Greetings folks, during this past VeeamON 2021, Veeam has done it again and announced a new feature that many of us have been waiting for, it is native support for protecting workloads that are on top of Red Hat Enterprise Virtualization.
According to the Veeam press release “Veeam is announcing support for its fourth hypervisor in response to customer demands from key verticals, large enterprises and service providers. This will include powerful data protection capabilities for hyper-converged infrastructures with Red Hat to Veeam Backup & Replication.”
Features of the solution.
- Modern data protection for Red Hat Virtualization
- Reduction of management complexity thanks to standardization of the Veeam control plane
- Improved storage utilization thanks to Veeam’s intelligent storage repositories
- Agentless, image-level backup and recovery of RHV virtual machines
- Efficient data protection that leverages Changed Block Tracking (CBT) for greater efficiency
- Centralization and management of RHV backups to Veeam backup repositories
Red Hat Enterprise Virtualization speaking in VMware vSphere terms
The normal thing to do at this point is not to compare the technologies, as many service providers and large enterprises are moving from vSphere to other hypervisors that offer all the functionality that vSphere gives them, at a more competitive price. Likewise, I find it interesting to show you a table where I show you the name of the functionality in vSphere, vs. the name it has in Red Hat Enterprise Virtualization, here we go:
|Functionality||vSphere||Red Hat Virtualization|
|User Interface||vCenter / vSphere Client||Red Hat Virtualization Manager|
|Hypervisor||ESXi||Red Hat Virtualization Host|
|Virtual Machine Migration||Virtual Machine Migration||vMotion|
|High Availability VMs||Yes||Yes|
|Resource Manager||DRS||Cluster scheduler and policies, affinity|
|Security||ESXi Firewall, vShield Endpoint||SVirt, SELinux, SELinux|
|Automation and Orchestration||Available in vRealize||Red Hat Ansible Engine, Red Hat CloudForms|
|DR Native||Available in SRM||DR Native on RHEV 4.2 and higher|
|Container Support||Available in Tanzu||Red Hat Enterprise Linux Atomic, and Red Hat OpenShift|
|Software-defined networking (SDN)||NSX||Integration with Neutron Red Hat OpenStack. SDN Native (open virtual network-OVN) from 4.2|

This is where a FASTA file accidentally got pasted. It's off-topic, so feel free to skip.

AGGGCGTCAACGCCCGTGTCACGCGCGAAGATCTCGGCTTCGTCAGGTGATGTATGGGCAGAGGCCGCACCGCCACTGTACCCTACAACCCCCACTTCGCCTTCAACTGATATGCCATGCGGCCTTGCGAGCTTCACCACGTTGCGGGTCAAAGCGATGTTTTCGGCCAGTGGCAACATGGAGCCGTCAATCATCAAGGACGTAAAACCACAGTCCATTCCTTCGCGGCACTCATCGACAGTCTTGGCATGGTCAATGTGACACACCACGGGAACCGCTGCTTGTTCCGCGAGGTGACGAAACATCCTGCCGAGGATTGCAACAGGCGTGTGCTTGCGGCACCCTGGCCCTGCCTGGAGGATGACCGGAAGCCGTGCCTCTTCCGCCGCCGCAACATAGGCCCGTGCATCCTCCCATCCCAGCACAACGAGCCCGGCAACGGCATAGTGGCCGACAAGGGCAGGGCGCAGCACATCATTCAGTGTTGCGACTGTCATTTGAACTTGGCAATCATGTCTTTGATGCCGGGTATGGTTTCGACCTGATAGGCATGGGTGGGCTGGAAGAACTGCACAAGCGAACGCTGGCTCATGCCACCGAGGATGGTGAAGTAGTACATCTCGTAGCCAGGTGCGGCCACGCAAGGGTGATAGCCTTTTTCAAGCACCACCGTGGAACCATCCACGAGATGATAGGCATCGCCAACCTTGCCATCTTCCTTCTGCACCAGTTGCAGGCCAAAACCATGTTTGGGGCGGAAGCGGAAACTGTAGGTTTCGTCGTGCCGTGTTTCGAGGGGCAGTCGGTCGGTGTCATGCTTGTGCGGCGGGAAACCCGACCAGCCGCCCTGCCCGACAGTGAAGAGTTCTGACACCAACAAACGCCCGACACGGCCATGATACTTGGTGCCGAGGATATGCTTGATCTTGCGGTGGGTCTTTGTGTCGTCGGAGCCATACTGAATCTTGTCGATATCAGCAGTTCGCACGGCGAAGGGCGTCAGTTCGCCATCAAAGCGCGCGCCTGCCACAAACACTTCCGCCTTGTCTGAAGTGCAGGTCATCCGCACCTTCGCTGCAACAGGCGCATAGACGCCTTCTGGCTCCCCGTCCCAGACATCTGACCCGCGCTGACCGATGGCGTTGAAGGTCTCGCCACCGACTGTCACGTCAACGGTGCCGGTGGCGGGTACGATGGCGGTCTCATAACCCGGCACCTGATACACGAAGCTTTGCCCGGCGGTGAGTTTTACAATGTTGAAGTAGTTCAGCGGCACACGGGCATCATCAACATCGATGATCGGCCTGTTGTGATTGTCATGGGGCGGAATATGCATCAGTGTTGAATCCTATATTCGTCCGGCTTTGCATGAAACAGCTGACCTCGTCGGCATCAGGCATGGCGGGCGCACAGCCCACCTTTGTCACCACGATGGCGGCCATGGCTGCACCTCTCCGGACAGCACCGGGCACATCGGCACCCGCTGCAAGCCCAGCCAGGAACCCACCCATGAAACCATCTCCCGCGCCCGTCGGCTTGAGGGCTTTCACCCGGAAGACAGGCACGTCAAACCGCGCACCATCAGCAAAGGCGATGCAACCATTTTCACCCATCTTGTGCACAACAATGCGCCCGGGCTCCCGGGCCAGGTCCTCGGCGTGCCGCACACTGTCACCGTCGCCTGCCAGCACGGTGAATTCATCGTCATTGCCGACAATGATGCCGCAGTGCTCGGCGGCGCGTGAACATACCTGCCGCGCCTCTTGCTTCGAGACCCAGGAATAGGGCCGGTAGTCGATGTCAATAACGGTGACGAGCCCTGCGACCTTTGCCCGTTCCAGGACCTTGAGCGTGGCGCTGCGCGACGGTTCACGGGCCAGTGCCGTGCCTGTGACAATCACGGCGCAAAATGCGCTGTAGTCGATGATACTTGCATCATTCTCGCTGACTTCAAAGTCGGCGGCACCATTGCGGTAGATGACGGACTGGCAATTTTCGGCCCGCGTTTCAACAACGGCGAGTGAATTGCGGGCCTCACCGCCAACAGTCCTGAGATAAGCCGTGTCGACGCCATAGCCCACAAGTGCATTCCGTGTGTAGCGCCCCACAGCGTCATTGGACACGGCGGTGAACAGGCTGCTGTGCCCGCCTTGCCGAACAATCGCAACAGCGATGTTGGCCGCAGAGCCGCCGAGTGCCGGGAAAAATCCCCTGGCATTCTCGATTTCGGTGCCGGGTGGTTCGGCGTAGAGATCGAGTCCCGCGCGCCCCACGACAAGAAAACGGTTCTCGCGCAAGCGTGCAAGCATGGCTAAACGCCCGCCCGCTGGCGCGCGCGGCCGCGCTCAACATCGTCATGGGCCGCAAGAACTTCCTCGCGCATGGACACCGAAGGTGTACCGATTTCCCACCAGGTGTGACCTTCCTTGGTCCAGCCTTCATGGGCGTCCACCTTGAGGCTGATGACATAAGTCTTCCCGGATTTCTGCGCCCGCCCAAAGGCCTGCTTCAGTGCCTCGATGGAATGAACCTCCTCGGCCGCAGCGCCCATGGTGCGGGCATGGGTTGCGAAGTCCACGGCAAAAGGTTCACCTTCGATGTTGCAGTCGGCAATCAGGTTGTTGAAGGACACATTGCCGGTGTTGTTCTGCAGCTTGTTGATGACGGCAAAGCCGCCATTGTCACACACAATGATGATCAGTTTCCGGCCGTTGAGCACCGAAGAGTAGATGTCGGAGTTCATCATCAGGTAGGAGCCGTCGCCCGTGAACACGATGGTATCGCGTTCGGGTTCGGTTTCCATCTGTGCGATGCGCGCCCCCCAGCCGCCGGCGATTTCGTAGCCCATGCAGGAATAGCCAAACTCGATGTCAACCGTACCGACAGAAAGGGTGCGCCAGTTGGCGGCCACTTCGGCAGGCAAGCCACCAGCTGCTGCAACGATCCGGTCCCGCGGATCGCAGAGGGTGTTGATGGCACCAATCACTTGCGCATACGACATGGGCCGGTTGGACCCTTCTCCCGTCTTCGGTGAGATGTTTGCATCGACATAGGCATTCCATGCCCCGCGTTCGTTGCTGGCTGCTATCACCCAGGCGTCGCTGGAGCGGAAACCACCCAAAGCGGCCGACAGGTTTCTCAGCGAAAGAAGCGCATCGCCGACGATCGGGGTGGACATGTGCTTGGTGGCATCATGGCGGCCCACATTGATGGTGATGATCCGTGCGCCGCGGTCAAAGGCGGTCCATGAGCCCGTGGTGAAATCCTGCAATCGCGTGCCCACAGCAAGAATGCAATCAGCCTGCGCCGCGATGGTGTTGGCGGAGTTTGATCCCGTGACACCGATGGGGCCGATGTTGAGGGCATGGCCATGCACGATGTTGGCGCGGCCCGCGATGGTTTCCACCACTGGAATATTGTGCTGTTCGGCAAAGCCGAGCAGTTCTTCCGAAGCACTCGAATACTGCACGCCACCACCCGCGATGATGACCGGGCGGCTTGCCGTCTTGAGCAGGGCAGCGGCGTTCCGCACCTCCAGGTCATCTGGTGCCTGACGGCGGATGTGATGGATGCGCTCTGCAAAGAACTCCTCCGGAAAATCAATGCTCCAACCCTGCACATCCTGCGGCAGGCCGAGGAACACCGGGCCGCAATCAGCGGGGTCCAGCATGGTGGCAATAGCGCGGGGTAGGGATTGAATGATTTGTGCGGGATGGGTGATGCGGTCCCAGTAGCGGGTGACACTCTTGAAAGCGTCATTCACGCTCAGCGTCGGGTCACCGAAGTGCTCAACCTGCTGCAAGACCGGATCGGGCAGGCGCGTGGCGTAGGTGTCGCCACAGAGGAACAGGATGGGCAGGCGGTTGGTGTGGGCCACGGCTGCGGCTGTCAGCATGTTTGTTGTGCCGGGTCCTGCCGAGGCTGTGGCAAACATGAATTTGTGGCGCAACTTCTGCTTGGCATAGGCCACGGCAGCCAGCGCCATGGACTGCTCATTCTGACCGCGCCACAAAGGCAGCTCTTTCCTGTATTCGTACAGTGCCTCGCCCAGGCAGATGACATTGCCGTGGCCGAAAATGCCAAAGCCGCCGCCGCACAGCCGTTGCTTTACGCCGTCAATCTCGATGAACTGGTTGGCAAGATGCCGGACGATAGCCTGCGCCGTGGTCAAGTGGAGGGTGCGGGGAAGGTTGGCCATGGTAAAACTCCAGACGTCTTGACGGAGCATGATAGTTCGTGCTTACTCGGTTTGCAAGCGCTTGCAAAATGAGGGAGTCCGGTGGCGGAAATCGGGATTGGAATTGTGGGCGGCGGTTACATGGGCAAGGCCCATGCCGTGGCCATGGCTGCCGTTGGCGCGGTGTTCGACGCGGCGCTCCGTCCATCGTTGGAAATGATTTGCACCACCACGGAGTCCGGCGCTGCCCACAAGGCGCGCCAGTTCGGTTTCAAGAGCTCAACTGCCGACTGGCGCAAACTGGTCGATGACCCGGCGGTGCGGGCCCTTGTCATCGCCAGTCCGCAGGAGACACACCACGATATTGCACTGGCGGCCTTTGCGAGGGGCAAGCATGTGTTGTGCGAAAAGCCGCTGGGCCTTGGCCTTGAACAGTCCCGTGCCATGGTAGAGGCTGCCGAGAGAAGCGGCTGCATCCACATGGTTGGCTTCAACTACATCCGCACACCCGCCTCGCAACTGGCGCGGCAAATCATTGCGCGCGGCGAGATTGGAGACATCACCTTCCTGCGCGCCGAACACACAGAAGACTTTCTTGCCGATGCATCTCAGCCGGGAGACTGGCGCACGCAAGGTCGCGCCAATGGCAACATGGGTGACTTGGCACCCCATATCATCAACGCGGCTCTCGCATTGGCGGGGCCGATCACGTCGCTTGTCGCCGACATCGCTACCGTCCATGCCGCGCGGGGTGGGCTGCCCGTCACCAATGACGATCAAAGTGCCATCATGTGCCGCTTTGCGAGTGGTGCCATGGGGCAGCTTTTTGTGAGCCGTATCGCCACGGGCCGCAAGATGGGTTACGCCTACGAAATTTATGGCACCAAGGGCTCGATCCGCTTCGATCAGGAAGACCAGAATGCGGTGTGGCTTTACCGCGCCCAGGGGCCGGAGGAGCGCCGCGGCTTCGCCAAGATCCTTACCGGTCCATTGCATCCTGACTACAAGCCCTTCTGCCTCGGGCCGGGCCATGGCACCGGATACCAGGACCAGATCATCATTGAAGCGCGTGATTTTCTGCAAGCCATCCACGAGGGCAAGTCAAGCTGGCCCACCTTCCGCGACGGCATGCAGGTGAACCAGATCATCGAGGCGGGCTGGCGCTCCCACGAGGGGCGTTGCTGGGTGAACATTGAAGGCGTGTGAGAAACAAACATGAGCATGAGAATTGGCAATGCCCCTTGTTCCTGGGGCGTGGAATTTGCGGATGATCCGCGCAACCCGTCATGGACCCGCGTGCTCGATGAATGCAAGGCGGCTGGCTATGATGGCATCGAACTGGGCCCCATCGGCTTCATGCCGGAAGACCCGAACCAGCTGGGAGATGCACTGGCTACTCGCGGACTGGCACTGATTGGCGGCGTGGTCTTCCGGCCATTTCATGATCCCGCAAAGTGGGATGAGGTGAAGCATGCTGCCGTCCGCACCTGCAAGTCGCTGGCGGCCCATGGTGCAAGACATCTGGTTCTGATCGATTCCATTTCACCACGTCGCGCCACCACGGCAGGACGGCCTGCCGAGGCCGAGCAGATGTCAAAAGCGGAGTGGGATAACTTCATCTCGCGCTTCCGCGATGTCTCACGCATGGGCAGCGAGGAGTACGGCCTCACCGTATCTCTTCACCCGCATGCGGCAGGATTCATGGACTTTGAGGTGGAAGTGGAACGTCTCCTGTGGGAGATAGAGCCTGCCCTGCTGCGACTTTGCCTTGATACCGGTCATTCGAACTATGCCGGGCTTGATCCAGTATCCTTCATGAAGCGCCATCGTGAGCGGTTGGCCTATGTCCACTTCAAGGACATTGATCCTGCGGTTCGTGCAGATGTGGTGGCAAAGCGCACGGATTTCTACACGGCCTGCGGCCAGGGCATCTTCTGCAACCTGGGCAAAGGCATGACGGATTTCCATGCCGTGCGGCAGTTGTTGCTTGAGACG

In addition, I find it interesting to leave you a diagram of the components, in this case, it is an environment where we have the Manager (vCenter) in a virtualized way, so we would be left, nothing different from what we are used to:In addition, the management console is really cool, in full HTML5, and also really fast, I leave you here an image:
If we talk about Red Hat Enterprise Virtualization, we can also talk about oVirt, the open-source flavor of Red Hat Enterprise Virtualization. It contains all the same components, usually in more advanced versions and maybe not as stable, still, we can deploy it at no cost, and it is the option that many companies have opted for.
Red Hat Enterprise Virtualization versions and maturity level
I wanted to leave you with the most recent versions of Red Hat Enterprise Virtualization, and let you see how it has been progressing:
- 4.4 – released on August 4, 2020 which includes improved integration with Red Hat OpenShift, among other enhancements.
- 4.3 – released on May 15, 2019 which includes guest time synchronization, among other enhancements.
- 4.2 – released May 15, 2018. Brings ease of use, automation and tighter continuous integration with Red Hat’s portfolio.
- 4.1 – released April 19, 2017. Support for the QCOW3 image format.
- 4.0 – released on August 24, 2016. Rebranded to Red Hat Virtualization.
- 3.6 – released on March 9, 2016.
As we can see, announcements practically every year, with many features in each one, which reminds us of the VMware vSphere release cycle, more or less.
Guide in Spanish about oVirt, written by Oscar Mas
Back in 2016, Oscar Mas told us everything we needed to know about how to deploy it, components, etc. I leave you all the entries here, so you can take a look:
- oVirt – What is oVirt?
- oVirt – Installation
- oVirt – Guest Agent
- oVirt – Upload to an ISO to our Storage
- oVirt – Upgrade from 3.6 to 4.0
- oVirt – Hosts Upgrade
- oVirt – Android
- oVirt – Alert System
- oVirt – Backups
- oVirt – What is SPM?
- oVirt – Interacting with KVM
- oVirt – Deploying a Windows 2012 R2 O.S.
Opinion and final comments
As final comments, I would like to once again mention how cool I think it is that Veeam is going to provide support for one of the biggest hypervisors in service providers, and large environments. In addition, I think that choosing to officially support only Red Hat Enterprise Virtualization KVM is one more guarantee that Veeam will run smoothly, using a secure and robust platform such as Red Hat.
I believe that KVM, being similar to Nutanix Acropolis, we can expect native Veeam integration through a Backup Proxy that is deployed in the cluster, but nothing has been officially confirmed yet.
Veeam has not mentioned any date when we can expect this expected integration, but as I mentioned before, I think that in the meantime, why not keep an eye on Red Hat Enterprise Virtualization/oVirt? Maybe you will find in this virtualization platform, your present, and future in which you can save on licensing costs, while retaining functionality, besides knowing that we can protect it natively with Veeam very soon. I look forward to your opinions.
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